Although the neutral wire will generally be near ground potential, there are some situations where it might not be. For example, when switching on a large motor, the voltage on the neutral wire may jump briefly but significantly. Further, if the neutral wire breaks between a device and the panel, it will very likely end up with full line voltage on it. If ...


4

Short answer: NO Bonding the neutral and the ground anywhere but the service is prohibited. This puts neutral current on the ground wire that people expect to be safe under normal conditions. I know they go the same place, but they serve two completely different functions. Good luck!


12

If you cross perpendicular to the power there will be no problems no matter how many cables you cross each cable basically cancels when perpendicular.


2

Rejoice in the conduit. It makes modifications easy - for instance if you ever install a smart switch that needs neutral, you can just add a neutral. You only think of white and black because those are the colors in Romex. Since you're in conduit, that's not a factor. It's a mark of quality for an electrician to use a multitude of colors in an apparent ...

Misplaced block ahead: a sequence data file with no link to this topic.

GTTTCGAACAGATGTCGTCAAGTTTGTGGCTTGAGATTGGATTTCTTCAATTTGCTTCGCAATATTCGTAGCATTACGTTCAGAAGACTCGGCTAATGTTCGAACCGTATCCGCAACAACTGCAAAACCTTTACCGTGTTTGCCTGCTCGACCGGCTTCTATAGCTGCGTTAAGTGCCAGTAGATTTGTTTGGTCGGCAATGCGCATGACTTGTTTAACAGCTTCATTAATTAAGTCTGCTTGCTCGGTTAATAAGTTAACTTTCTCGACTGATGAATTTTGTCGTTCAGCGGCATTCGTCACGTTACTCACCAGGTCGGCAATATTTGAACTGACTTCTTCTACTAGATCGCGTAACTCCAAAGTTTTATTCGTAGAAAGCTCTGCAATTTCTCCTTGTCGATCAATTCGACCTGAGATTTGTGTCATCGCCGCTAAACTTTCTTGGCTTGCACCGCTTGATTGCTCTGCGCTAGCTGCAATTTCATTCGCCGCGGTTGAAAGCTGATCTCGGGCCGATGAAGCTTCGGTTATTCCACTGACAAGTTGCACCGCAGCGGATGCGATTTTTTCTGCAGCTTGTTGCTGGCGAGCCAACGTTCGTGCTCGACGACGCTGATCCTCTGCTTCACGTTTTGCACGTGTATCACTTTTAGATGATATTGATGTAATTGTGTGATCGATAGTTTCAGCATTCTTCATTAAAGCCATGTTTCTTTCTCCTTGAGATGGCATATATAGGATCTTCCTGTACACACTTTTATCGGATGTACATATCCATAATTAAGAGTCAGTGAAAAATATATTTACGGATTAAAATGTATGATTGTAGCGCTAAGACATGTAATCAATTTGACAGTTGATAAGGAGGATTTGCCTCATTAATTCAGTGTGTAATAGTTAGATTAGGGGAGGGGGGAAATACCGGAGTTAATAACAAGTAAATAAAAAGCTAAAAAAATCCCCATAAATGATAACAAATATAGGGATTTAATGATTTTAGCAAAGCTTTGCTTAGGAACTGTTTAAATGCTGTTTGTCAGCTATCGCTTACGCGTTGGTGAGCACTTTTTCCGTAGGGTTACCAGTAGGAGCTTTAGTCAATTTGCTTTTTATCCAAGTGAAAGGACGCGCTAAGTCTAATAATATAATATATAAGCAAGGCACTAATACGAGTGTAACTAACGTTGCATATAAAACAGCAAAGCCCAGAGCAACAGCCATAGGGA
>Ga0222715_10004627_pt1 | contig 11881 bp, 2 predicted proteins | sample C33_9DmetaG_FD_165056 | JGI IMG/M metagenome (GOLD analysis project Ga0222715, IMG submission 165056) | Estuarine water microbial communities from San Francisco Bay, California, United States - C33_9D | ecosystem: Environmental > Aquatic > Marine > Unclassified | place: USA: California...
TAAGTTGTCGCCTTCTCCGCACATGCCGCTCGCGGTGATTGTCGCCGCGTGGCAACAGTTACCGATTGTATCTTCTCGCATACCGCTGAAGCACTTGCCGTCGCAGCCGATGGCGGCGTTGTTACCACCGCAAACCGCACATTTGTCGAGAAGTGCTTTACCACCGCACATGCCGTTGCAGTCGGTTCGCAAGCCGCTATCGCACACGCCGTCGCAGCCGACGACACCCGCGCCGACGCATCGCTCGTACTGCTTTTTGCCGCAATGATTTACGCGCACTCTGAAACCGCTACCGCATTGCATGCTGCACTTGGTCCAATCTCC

2

First off -- the only guarantees found in North American electrical code are that neutrals are white or grey (but not all whites are neutral) and grounds are green, green/yellow striped, or bare. Things that are neither ground nor neutral can be any other color -- the reason black, red, and to a lesser extent blue are common is because those colors are what ...


1